From 2nd to 6th of October 2023 probation professionals, managers and practitioners, from 9 different European jurisdictions participated at the 3rd edition of the International Training Course on Core Correctional Skills at the Centre for Legal Studies and Specialized Training, in Barcelona – Catalonia.
The one-week International Training School on Core Correctional Skills was able to refresh and update the core skills of the more experienced correctional staff while providing the newcomers with a solid and cutting-edge starting point.
During this week, core correctional skills (such as relationship skills, pro-social modelling, problem-solving, motivational interviewing and cognitive restructuring) were developed taking into account the basics but also the most up-to-date and evidence-based practices. For instance, building up the working alliance covered issues such as clarifying the role or socializing into the role, empathy, dealing with resistance and so on but was also looked into how to deal with power imbalance, how to maximize choices, how to ensure co-production and how to maintain and develop the working alliance.
As a novelty, this edition also tackled the issue of procedural justice and legitimacy and trauma, loss and grievance.
Guests such as Prof. Faye Taxman from George Mason University – USA, Prof. Lidija Arambasic – Croatia and Joseph Arvidson from Concordia University and Metropolitan State University – USA and others shared their knowledge and experience while discovering new insights into modern supervision practice, procedural justice and legitimacy and trauma-informed practice.
Ioan Durnescu shares his thoughts on how the week went and provides a recap of the ITSCCS. He emphasizes a key takeaway: “One important takeaway from this week is the reminder that we are human beings. It’s crucial that we invest in our work, but it’s equally important to take care of ourselves.”
What did the participants think?
Interview with speakers
Anna Esquerra, CEP Policy officer, gave a talk about pro-social modelling during the ITSCCS and shared some highlights from her presentation, explaining why this is important for professionals in the criminal justice system.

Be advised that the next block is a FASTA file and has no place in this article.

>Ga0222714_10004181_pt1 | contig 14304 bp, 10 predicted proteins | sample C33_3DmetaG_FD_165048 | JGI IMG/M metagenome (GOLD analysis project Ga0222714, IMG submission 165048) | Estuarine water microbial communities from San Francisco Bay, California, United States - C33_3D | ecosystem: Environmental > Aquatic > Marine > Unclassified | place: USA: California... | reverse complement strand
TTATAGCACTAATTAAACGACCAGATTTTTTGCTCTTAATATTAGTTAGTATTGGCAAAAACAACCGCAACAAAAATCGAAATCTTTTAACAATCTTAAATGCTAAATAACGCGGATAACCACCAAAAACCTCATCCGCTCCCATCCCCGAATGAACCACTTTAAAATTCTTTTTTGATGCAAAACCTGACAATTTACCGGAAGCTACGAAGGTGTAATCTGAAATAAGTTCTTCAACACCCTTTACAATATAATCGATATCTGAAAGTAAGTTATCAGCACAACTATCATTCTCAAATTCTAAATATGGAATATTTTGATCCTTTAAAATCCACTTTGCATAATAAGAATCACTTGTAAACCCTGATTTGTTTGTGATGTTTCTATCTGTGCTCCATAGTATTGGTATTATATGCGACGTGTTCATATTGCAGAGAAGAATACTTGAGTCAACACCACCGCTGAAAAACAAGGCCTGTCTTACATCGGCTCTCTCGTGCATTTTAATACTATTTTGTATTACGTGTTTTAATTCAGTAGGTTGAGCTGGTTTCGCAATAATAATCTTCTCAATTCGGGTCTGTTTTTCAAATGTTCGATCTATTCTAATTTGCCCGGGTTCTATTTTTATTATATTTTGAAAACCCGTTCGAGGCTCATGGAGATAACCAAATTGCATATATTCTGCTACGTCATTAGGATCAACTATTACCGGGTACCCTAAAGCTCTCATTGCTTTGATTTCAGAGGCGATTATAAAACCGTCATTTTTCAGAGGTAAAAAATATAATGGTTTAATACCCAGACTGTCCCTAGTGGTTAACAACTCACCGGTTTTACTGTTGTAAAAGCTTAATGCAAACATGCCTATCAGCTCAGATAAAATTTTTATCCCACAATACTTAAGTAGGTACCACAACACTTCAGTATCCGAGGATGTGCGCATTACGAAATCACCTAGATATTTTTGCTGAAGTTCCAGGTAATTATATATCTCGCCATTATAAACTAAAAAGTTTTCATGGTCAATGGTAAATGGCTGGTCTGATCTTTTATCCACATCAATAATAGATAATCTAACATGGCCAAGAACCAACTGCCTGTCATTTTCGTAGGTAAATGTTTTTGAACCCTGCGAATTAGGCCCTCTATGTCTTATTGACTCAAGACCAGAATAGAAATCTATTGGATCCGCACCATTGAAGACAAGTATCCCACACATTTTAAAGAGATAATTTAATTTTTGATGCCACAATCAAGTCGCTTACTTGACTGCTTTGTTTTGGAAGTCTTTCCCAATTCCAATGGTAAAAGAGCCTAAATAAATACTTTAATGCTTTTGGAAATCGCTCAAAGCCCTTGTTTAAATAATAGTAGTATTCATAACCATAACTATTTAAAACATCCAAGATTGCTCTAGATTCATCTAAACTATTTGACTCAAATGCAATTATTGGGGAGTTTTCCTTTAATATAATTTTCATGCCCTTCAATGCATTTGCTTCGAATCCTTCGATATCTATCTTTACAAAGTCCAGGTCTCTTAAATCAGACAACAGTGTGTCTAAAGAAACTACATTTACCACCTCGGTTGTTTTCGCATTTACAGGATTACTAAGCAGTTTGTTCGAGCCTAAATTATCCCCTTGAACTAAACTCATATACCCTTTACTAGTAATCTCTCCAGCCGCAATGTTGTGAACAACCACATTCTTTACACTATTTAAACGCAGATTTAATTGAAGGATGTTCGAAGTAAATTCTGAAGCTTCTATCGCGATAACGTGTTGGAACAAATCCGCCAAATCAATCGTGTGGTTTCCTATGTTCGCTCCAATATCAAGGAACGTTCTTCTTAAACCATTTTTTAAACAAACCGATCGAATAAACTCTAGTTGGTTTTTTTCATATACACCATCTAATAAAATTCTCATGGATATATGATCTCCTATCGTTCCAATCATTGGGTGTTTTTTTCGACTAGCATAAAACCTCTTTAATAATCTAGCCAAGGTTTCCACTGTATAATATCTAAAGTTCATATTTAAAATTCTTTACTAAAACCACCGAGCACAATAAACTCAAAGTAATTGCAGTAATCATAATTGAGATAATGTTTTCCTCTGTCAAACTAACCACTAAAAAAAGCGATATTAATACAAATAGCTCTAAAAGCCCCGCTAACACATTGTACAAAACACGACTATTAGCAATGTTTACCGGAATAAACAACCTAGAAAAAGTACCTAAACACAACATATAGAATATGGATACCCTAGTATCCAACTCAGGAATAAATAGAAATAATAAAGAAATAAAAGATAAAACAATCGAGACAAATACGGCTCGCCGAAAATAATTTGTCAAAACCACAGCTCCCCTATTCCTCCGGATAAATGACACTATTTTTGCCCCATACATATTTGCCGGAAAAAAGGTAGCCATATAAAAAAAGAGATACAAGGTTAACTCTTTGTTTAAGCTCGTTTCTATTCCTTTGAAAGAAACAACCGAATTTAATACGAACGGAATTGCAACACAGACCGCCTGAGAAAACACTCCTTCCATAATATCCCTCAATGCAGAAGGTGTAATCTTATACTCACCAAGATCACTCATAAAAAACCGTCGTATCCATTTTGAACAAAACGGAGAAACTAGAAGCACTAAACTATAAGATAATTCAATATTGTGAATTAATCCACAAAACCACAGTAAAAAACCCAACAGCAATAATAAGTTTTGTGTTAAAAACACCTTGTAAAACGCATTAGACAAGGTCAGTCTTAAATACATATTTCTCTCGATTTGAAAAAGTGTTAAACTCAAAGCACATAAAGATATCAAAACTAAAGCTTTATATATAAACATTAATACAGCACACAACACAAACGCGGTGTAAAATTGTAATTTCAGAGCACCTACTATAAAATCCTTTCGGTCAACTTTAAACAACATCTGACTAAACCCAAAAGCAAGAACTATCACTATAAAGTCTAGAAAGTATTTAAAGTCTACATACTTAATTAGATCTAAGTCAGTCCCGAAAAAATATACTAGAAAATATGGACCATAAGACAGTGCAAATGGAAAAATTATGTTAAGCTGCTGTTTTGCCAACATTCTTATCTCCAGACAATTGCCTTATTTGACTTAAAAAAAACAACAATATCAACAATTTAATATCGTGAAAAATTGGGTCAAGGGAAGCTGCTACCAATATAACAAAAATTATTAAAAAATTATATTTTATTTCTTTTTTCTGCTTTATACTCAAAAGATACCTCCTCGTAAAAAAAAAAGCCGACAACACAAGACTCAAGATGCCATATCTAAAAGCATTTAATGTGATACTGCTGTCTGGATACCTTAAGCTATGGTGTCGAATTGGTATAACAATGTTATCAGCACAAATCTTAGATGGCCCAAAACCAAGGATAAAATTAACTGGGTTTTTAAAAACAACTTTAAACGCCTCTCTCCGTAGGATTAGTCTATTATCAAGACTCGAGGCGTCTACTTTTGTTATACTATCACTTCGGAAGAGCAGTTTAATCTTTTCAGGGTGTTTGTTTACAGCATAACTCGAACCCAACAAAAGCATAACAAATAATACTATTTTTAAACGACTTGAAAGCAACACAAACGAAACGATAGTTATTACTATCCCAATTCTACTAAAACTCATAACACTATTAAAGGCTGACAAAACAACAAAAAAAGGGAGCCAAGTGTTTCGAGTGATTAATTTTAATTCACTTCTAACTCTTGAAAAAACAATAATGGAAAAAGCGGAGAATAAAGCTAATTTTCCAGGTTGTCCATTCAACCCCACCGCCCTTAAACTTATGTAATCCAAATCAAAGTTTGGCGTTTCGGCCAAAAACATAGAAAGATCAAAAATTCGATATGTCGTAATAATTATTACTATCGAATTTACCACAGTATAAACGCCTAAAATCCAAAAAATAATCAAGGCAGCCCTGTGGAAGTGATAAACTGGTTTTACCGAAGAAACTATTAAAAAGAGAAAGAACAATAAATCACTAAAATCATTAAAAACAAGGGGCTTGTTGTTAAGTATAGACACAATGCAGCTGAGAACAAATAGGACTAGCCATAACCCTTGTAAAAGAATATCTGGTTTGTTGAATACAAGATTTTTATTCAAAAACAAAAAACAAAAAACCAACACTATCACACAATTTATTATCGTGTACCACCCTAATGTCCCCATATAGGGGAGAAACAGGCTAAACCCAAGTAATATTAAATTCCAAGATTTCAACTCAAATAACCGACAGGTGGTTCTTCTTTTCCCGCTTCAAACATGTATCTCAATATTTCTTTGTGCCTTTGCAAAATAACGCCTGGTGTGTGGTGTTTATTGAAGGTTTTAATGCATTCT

Lidija Arambašić, psychology professor and supervisor of psychosocial work, gave a session about “adequate support after trauma and loss as a possible way of preventing aggression/violence” during the ITSCCS and shared some highlights from her presentation, explaining why this is important for professionals in the criminal justice system.
Joe Arvidson has over 35 years of experience in Corrections. He is currently the Executive Director of The Paragon Group. Mr. Arvidson’s training and consulting clients have ranged from US Probation and Pre-Trial Services to smaller agencies and NGOs. He is also the founder of The Criminologist Media Group, serving as producer and host of The Criminologists podcast and the Criminologist YouTube channel. In this session, he focused on how the role of cognitive behavioural interventions and their place in the family of Core Correctional Skills. Topics such as the Thought-Behavior link, the role of Self-Talk, Cognitive Errors, and Perspective-taking were covered, with an emphasis on practical applications of the knowledge.
Laura Negredo is the Deputy Assistant Director-General for Open Regime and Alternative Measures in the Ministry of Interior, Spain. In her session, she explained some motivational techniques to help the clients in their process of change and to manage denial, resistance and ambivalence about change.
Drd. Iuliana Elena Carbunaru has currently worked as a Probation Inspector for the National Probation Directorate within the Romanian Ministry of Justice ensuring the development and implementation of international projects and promoting the probation system at a global level. In her session, she talked about how to analyse the styles and orientations for problem-solving and different models dealing with difficulties, such as problem definition, generating alternatives, decision-making, implementation and evaluation.
Faye Taxman, a University Professor at George Mason University, delivered a session on “Appropriate Conditions: Balancing Accountability with Relevance” during the ITSCCS. In this session, she explained how conditions are often used as a tool to hold individuals accountable. However, she also discussed how an excessive number of conditions can jeopardise success in supervision. In this interview, she shares key insights from her presentation, emphasising the significance of these concepts for professionals in the criminal justice system.